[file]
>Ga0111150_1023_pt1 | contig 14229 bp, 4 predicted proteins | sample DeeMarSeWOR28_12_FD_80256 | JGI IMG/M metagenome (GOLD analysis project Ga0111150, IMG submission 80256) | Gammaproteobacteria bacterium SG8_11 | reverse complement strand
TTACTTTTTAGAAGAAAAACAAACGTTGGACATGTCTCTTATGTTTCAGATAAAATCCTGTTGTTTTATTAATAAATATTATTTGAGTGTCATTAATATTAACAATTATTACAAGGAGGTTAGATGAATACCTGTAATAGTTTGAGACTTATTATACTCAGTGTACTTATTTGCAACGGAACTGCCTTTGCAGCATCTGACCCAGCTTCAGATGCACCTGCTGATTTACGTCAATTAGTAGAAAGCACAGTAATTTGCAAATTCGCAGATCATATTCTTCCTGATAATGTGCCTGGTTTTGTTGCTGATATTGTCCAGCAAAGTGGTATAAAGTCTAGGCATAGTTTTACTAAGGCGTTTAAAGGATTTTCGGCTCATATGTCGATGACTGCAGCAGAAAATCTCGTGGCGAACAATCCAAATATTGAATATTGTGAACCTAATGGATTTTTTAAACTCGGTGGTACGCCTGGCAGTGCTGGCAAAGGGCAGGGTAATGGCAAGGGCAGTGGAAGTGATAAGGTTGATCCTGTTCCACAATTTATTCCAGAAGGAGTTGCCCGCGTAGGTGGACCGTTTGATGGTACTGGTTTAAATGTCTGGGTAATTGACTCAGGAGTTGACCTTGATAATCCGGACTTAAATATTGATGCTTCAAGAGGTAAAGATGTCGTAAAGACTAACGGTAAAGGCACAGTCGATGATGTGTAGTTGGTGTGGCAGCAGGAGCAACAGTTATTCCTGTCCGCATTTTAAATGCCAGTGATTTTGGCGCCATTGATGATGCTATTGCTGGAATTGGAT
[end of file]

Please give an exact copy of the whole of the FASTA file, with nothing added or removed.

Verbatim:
>Ga0111150_1023_pt1 | contig 14229 bp, 4 predicted proteins | sample DeeMarSeWOR28_12_FD_80256 | JGI IMG/M metagenome (GOLD analysis project Ga0111150, IMG submission 80256) | Gammaproteobacteria bacterium SG8_11 | reverse complement strand
TTACTTTTTAGAAGAAAAACAAACGTTGGACATGTCTCTTATGTTTCAGATAAAATCCTGTTGTTTTATTAATAAATATTATTTGAGTGTCATTAATATTAACAATTATTACAAGGAGGTTAGATGAATACCTGTAATAGTTTGAGACTTATTATACTCAGTGTACTTATTTGCAACGGAACTGCCTTTGCAGCATCTGACCCAGCTTCAGATGCACCTGCTGATTTACGTCAATTAGTAGAAAGCACAGTAATTTGCAAATTCGCAGATCATATTCTTCCTGATAATGTGCCTGGTTTTGTTGCTGATATTGTCCAGCAAAGTGGTATAAAGTCTAGGCATAGTTTTACTAAGGCGTTTAAAGGATTTTCGGCTCATATGTCGATGACTGCAGCAGAAAATCTCGTGGCGAACAATCCAAATATTGAATATTGTGAACCTAATGGATTTTTTAAACTCGGTGGTACGCCTGGCAGTGCTGGCAAAGGGCAGGGTAATGGCAAGGGCAGTGGAAGTGATAAGGTTGATCCTGTTCCACAATTTATTCCAGAAGGAGTTGCCCGCGTAGGTGGACCGTTTGATGGTACTGGTTTAAATGTCTGGGTAATTGACTCAGGAGTTGACCTTGATAATCCGGACTTAAATATTGATGCTTCAAGAGGTAAAGATGTCGTAAAGACTAACGGTAAAGGCACAGTCGATGATGTGTAGTTGGTGTGGCAGCAGGAGCAACAGTTATTCCTGTCCGCATTTTAAATGCCAGTGATTTTGGCGCCATTGATGATGCTATTGCTGGAATTGGAT